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I Tried 5 Store-Bought French Onion Soups & the Best Is Rich & Onion-Packed

The next time you have a longing for this warming, winter meal but no time to make it, try one of these.
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It's hard to imagine a more satisfying meal on a cold night than a piping-hot crock of richly caramelized French onion soup. Even better if it's topped with thick, buttery croutons and gobs of melty Gruyère cheese. This is the kind of warming wintertime meal that can be eaten in satisfied silence, gobsmacked by never-ending cheese pulls and luscious, allium-packed beef broth.

Maybe simmering your own French onion soup isn't in the cards, and it's too blustery to venture to a neighborhood bistro. In that case, you're in luck, because your grocery store has plenty of soup jars to satisfy your cravings. Then again, not all store-bought French onion soups are created equal. Some should be avoided at all costs.

I sampled five store-bought, shelf-stable jars, cans, and packets of French onion soup to see which, if any, lived up to my expectations of a homemade or restaurant-quality soup. For this test, I prepared each soup according to the package instructions.

Some had to be diluted with additional water or broth. One came in a powder form that had to be reconstituted on the stove. And others were ready to enjoy straight from the jar. To keep things uniform, I did not add the traditional croutons or melted cheese to my soups for this test. But, if you're preparing any of these products at home, I strongly recommend completing the dish with a crostini and a generous serving of Gruyère.

Here is how these five store-bought French onion soups ranked in descending order.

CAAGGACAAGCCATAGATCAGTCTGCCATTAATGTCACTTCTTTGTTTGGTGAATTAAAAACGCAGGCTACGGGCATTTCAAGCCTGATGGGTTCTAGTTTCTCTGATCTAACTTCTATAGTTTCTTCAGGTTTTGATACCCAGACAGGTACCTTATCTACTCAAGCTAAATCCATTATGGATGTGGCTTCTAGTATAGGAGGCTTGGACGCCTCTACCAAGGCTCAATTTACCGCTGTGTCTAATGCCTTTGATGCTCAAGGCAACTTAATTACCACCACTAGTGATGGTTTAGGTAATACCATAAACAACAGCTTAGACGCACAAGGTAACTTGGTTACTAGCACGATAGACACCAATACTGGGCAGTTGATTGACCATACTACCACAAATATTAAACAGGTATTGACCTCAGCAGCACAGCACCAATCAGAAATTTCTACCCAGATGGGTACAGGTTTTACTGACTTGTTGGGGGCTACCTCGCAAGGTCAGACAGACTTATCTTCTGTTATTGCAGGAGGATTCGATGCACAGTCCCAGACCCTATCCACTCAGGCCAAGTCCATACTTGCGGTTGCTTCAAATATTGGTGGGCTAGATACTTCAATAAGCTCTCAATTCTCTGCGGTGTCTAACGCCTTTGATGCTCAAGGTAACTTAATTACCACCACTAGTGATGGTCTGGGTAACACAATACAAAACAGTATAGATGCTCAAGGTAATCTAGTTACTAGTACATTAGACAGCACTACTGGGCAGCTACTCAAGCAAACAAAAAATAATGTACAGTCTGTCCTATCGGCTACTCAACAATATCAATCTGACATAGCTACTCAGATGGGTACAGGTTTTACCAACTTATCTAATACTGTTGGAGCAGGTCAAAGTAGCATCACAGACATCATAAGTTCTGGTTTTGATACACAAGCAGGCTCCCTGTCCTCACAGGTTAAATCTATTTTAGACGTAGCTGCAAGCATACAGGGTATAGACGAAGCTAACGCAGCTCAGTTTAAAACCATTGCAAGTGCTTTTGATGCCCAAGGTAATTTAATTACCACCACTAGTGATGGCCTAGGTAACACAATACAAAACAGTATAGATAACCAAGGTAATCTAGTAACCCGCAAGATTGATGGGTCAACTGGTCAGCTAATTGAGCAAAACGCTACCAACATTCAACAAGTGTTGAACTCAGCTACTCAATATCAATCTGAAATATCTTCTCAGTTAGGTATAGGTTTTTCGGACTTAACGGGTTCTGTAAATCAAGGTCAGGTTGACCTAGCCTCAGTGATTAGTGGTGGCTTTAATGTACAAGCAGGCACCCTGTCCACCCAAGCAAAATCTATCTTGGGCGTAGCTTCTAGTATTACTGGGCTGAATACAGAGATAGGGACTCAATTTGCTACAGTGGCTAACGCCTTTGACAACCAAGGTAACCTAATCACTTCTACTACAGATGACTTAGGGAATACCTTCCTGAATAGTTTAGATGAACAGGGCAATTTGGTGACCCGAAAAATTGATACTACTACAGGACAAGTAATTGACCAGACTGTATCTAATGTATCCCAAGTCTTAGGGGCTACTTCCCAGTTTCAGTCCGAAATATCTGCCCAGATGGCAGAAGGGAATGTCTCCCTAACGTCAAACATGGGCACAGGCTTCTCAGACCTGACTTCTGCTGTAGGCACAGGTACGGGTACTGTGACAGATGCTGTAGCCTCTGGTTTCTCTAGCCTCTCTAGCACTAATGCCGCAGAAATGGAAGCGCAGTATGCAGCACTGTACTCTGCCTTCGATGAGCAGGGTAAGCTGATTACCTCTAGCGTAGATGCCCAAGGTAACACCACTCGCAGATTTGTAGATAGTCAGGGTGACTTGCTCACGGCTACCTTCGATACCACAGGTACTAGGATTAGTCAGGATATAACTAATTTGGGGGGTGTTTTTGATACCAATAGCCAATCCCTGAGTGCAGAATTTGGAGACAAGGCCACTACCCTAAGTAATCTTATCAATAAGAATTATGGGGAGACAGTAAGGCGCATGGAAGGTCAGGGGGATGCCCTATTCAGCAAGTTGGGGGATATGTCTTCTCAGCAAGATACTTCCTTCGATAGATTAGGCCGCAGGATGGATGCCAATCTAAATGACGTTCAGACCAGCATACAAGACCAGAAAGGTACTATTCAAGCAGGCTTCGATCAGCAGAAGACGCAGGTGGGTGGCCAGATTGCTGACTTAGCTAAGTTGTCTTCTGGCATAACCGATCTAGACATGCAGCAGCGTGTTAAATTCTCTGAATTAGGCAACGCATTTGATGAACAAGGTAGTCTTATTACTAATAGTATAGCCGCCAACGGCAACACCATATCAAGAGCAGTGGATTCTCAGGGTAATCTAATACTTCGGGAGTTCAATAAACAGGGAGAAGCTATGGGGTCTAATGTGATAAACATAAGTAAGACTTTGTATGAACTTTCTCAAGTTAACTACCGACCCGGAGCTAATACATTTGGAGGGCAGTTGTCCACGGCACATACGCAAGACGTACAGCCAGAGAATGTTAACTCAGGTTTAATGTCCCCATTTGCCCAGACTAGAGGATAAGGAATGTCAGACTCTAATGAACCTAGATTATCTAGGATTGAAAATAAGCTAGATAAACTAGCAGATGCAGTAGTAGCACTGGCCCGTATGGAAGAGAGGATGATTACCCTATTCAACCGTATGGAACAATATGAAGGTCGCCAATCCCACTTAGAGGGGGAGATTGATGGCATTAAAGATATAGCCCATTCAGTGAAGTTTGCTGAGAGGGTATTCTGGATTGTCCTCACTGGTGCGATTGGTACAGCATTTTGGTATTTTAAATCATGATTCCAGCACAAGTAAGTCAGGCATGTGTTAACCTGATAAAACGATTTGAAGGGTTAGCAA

Lipton Onion Soup & Dip Mix

lipton onion soup
Lizzy Briskin, Eat This, Not That!
PER SERVING (1 cup prepared): 20 cal, 0 g fat (0 g saturated fat), 610 mg sodium, 4 g carbs (<1 g fiber, <1 g sugar), 0 g protein

This was the only powdered soup mix in the test. It can be turned into a dip by mixing the pouch contents with sour cream or plain yogurt or simmered with water into a soup. For this test, I followed the soup-making instructions.

The look: To make the soup, mix the powder with 4 cups of water and cook it for 10 minutes. After cooking it for the total amount of time, the soup was thin, and the sparse onions floating around were still a bit crunchy like they hadn't been fully reconstituted from their dry state.

The taste: This was the thinnest, least interesting soup I tried. The dominant flavor was saltiness, and the onions were flavorless and still dry and hard in the center. I think it would be better as a dip, but it would need to be made ahead of time to let the onions fully rehydrate.

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Progresso French Onion Soup

progresso french onion
Lizzy Briskin, Eat This, Not That!
PER SERVING (1 cup): 45 cal, 0.5 g fat (0 g saturated fat), 690 mg sodium, 8 g carbs (<1 g fiber, 3 g sugar), 2 g protein

This canned French onion soup is heavy on the broth and high on the salt content. It contains added sugars, possibly to enhance the caramelized flavors, but unfortunately, the taste falls flat.

The look: This soup is almost entirely broth. There are a few spare shreds of thick onion chunks floating around, but nothing close to the thick, veggie-packed soup you'd get at a restaurant. The ingredient list shows that the soup's dark brown color is enhanced with apple juice concentrate and hibiscus juice concentrate.

The taste: Overall, this tastes like a well-seasoned broth. It's definitely on the salty side and has little to no onion flavor. The soup does have a bit more texture and body than most store-bought broths, likely from the added beef fat.